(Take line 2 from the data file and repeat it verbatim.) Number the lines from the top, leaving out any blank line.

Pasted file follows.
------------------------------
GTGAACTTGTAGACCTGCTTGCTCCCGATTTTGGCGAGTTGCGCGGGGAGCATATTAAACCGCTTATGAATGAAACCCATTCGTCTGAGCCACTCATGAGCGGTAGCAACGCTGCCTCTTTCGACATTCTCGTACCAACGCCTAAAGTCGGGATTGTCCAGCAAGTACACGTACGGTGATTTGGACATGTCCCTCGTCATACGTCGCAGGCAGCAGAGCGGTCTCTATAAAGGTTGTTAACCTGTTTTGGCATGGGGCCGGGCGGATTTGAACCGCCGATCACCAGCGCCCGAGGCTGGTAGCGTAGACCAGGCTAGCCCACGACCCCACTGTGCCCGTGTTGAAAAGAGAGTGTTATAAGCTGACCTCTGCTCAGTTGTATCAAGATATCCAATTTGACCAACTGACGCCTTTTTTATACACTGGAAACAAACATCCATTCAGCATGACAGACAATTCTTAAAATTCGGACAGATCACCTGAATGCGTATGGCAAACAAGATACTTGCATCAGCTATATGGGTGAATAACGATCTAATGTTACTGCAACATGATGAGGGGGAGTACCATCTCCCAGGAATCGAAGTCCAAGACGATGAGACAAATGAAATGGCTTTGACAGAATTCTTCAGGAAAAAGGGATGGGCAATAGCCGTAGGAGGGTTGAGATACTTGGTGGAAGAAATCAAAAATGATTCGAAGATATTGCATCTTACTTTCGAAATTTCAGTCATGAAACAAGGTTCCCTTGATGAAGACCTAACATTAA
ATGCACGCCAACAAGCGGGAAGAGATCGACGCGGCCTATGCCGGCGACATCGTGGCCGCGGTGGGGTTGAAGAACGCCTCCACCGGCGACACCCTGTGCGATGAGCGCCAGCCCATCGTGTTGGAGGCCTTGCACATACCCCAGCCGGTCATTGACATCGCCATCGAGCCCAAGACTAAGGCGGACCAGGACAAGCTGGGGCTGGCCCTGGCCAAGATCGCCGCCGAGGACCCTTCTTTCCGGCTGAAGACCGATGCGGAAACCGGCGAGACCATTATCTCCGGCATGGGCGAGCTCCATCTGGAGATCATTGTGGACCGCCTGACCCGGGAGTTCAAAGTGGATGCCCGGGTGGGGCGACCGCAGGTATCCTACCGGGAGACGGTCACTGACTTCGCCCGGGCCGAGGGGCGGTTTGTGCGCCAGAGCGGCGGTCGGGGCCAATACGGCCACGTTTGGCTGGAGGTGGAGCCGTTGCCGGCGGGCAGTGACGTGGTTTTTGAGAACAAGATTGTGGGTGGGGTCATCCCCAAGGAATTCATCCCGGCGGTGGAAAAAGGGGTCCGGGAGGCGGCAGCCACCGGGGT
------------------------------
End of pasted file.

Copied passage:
ATGCACGCCAACAAGCGGGAAGAGATCGACGCGGCCTATGCCGGCGACATCGTGGCCGCGGTGGGGTTGAAGAACGCCTCCACCGGCGACACCCTGTGCGATGAGCGCCAGCCCATCGTGTTGGAGGCCTTGCACATACCCCAGCCGGTCATTGACATCGCCATCGAGCCCAAGACTAAGGCGGACCAGGACAAGCTGGGGCTGGCCCTGGCCAAGATCGCCGCCGAGGACCCTTCTTTCCGGCTGAAGACCGATGCGGAAACCGGCGAGACCATTATCTCCGGCATGGGCGAGCTCCATCTGGAGATCATTGTGGACCGCCTGACCCGGGAGTTCAAAGTGGATGCCCGGGTGGGGCGACCGCAGGTATCCTACCGGGAGACGGTCACTGACTTCGCCCGGGCCGAGGGGCGGTTTGTGCGCCAGAGCGGCGGTCGGGGCCAATACGGCCACGTTTGGCTGGAGGTGGAGCCGTTGCCGGCGGGCAGTGACGTGGTTTTTGAGAACAAGATTGTGGGTGGGGTCATCCCCAAGGAATTCATCCCGGCGGTGGAAAAAGGGGTCCGGGAGGCGGCAGCCACCGGGGT